Propagating Rainbow Gum

Root rot

If you want to know if you’re dealing with root rot, make sure the roots of your plant are not soft and brown. The sign of a healthy root system is white and solid.

This is where soil care is extremely important. If the soil is soggy or waterlogged and doesn’t drain properly, it’s the perfect place for fungal spores to spread.

The roots actually start to die as the fungus spreads and then the tree won’t be able to absorb any nutrients. If you notice yellow or wilting leaves, it’s possible that you’re dealing with root rot. The overall plant growth will slow down and you might not see any flowers. 

If you’re sure you’re dealing with root rot, you’ll need to make a call if the tree can actually be saved. When checking the roots, if you see that the entire root system is mushy, you probably can’t do anything.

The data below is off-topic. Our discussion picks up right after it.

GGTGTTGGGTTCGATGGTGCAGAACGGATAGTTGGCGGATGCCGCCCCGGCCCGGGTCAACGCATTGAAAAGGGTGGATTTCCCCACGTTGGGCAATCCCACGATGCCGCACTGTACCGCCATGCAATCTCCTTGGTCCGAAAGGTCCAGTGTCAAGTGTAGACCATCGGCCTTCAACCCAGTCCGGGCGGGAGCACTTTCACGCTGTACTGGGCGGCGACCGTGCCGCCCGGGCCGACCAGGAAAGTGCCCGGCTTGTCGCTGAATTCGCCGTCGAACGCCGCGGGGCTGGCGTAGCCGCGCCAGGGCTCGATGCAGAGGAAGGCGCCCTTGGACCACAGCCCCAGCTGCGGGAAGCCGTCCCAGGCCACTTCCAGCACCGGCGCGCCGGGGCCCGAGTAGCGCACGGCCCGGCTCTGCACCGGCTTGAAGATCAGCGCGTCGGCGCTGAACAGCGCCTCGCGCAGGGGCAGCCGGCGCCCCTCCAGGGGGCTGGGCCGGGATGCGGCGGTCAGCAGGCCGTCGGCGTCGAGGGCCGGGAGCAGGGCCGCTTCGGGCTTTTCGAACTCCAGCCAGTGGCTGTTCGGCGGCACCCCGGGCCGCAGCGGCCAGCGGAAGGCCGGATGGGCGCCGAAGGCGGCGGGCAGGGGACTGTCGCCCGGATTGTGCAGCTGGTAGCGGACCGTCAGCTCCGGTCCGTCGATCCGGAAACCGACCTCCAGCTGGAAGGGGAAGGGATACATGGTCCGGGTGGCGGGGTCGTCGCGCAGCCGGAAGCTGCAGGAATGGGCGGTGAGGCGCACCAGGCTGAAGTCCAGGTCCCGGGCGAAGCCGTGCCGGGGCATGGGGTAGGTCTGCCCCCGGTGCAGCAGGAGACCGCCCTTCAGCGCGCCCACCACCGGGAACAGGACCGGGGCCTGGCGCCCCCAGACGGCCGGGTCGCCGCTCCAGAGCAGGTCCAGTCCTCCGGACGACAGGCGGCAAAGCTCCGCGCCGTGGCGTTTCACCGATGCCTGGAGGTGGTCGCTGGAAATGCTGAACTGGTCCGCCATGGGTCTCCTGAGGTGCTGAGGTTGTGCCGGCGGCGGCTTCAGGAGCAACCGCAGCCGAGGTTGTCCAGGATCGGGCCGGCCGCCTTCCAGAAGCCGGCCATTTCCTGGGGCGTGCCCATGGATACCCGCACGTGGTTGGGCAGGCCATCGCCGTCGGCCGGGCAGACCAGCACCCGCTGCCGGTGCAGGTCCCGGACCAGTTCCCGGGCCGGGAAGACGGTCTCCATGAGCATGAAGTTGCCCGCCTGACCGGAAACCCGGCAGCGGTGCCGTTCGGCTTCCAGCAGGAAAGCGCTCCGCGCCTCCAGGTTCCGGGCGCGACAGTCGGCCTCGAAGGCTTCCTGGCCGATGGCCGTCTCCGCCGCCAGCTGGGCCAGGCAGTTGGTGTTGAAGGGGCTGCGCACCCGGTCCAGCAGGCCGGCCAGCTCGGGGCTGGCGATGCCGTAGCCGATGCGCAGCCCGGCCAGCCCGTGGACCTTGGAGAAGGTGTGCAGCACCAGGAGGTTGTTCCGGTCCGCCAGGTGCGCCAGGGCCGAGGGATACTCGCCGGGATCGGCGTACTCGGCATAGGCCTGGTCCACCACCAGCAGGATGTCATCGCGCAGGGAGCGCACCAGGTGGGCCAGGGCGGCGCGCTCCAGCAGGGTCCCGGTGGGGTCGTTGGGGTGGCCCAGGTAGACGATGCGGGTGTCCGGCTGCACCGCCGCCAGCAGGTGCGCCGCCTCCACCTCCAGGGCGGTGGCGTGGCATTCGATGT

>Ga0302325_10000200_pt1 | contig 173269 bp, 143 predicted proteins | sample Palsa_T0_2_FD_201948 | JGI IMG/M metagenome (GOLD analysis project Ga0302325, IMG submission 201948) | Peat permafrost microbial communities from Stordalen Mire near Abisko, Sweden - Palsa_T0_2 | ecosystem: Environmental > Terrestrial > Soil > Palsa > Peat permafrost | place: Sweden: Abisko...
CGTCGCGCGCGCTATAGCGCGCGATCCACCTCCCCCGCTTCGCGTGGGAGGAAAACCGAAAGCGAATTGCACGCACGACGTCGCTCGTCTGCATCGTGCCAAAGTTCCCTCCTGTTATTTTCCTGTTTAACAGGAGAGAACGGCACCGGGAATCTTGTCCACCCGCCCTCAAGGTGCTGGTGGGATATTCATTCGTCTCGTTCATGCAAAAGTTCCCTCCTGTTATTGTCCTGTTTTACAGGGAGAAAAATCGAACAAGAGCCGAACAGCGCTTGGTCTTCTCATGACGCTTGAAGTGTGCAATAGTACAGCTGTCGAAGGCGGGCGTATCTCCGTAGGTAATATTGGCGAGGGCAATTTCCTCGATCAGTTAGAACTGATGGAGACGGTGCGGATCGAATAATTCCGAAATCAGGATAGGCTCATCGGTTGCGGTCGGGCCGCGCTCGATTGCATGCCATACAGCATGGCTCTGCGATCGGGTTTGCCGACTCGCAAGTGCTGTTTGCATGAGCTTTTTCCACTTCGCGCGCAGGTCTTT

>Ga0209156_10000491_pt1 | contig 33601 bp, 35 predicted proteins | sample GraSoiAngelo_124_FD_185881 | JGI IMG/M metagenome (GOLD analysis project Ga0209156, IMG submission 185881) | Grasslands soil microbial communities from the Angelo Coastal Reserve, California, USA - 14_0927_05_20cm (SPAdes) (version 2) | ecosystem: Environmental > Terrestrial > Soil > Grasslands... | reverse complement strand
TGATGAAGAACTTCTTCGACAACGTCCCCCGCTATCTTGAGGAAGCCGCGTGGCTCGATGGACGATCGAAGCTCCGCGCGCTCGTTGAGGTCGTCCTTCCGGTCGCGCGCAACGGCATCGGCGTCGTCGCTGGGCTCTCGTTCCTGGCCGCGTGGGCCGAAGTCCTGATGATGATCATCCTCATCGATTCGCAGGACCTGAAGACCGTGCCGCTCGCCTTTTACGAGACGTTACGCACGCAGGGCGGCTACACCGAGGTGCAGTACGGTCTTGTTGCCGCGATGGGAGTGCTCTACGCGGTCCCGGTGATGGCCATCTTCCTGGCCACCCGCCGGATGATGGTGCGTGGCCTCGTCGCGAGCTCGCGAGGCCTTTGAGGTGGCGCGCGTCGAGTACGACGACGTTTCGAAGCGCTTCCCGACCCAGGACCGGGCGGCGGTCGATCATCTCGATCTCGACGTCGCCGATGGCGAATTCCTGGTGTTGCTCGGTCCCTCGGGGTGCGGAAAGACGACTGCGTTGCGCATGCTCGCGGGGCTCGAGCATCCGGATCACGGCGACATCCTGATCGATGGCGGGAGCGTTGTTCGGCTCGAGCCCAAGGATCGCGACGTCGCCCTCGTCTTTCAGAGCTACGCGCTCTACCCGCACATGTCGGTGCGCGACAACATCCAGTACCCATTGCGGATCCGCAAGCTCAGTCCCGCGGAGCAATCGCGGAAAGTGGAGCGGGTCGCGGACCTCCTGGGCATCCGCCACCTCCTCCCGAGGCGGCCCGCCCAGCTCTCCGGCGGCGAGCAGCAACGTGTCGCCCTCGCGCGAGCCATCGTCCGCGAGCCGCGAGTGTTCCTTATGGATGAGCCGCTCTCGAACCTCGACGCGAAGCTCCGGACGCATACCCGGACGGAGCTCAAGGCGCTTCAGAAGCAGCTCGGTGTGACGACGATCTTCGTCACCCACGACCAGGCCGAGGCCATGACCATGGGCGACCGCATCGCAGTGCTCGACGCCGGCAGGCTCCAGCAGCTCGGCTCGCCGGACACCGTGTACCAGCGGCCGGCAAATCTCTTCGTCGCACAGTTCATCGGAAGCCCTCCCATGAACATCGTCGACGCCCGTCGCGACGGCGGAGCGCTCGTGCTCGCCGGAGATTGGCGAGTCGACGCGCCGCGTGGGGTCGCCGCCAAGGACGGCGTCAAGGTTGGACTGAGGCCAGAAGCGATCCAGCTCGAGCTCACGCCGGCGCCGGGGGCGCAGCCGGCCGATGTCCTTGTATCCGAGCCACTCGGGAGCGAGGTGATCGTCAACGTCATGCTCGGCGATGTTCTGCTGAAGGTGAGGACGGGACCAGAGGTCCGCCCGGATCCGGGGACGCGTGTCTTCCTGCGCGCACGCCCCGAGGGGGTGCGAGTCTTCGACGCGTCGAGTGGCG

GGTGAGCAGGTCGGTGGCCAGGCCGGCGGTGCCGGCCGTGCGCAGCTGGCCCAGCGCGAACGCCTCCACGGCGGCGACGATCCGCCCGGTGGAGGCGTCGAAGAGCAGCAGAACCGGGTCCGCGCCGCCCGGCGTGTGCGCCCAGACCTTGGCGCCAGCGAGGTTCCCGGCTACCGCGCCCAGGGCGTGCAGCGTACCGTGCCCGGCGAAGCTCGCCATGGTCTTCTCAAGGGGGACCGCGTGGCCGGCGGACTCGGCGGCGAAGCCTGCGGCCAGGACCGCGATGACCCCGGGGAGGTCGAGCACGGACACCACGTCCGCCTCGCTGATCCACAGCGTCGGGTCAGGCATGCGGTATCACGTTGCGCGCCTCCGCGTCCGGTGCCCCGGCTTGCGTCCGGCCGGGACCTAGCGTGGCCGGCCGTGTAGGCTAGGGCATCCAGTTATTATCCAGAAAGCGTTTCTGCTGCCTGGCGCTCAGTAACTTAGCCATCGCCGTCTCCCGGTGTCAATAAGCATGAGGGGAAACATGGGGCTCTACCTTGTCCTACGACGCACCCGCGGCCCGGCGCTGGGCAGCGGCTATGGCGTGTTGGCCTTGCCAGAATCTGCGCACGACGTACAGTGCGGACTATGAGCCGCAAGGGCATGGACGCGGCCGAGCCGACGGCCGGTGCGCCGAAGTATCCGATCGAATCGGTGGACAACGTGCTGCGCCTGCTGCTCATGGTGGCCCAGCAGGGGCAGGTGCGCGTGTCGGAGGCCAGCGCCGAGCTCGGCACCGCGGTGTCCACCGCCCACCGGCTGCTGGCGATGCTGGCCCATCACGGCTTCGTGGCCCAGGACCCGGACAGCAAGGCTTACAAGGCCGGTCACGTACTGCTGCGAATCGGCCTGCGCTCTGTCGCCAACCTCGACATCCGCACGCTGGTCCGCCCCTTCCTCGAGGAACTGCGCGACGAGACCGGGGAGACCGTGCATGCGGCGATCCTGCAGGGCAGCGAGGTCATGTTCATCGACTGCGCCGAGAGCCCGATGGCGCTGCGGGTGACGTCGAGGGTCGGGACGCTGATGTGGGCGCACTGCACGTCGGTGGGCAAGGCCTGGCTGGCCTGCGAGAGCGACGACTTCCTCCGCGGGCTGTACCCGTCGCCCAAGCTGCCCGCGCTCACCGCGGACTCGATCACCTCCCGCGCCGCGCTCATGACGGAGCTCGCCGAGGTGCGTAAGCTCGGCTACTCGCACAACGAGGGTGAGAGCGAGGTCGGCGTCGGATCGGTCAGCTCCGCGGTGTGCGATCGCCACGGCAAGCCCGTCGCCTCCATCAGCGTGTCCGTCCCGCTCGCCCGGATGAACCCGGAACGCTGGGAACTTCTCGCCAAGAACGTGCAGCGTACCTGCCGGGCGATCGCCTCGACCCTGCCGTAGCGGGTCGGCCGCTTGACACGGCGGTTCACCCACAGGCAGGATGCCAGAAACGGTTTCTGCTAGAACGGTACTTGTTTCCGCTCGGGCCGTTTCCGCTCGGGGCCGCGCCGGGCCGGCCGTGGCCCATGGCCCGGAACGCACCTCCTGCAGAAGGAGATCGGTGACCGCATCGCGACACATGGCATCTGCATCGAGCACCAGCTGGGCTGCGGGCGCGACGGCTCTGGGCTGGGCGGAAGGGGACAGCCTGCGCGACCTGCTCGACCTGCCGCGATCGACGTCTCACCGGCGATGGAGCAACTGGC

If you still see some white roots, you can provide fresh soil and make sure the drainage is good. You’ll need to get rid of brown and mushy roots and can use sharp scissors to do this pruning process. Once you’ve pruned off the dead roots, be sure to sterilise your tools.

Armillaria root rot

Another type of root rot, called Armillaria root rot, could take a liking to your rainbow eucalyptus. In Australia, this is caused by a fungus called Armillaria luteobubalina, and in other parts of the world it might be known as the honey toadstool or the bootlace fungus. 

Symptoms that you are looking out for are yellow leaves, stunted growth and dying back of the branches. If you strip a piece of bark, you might see areas of the white fungus in the infected wood.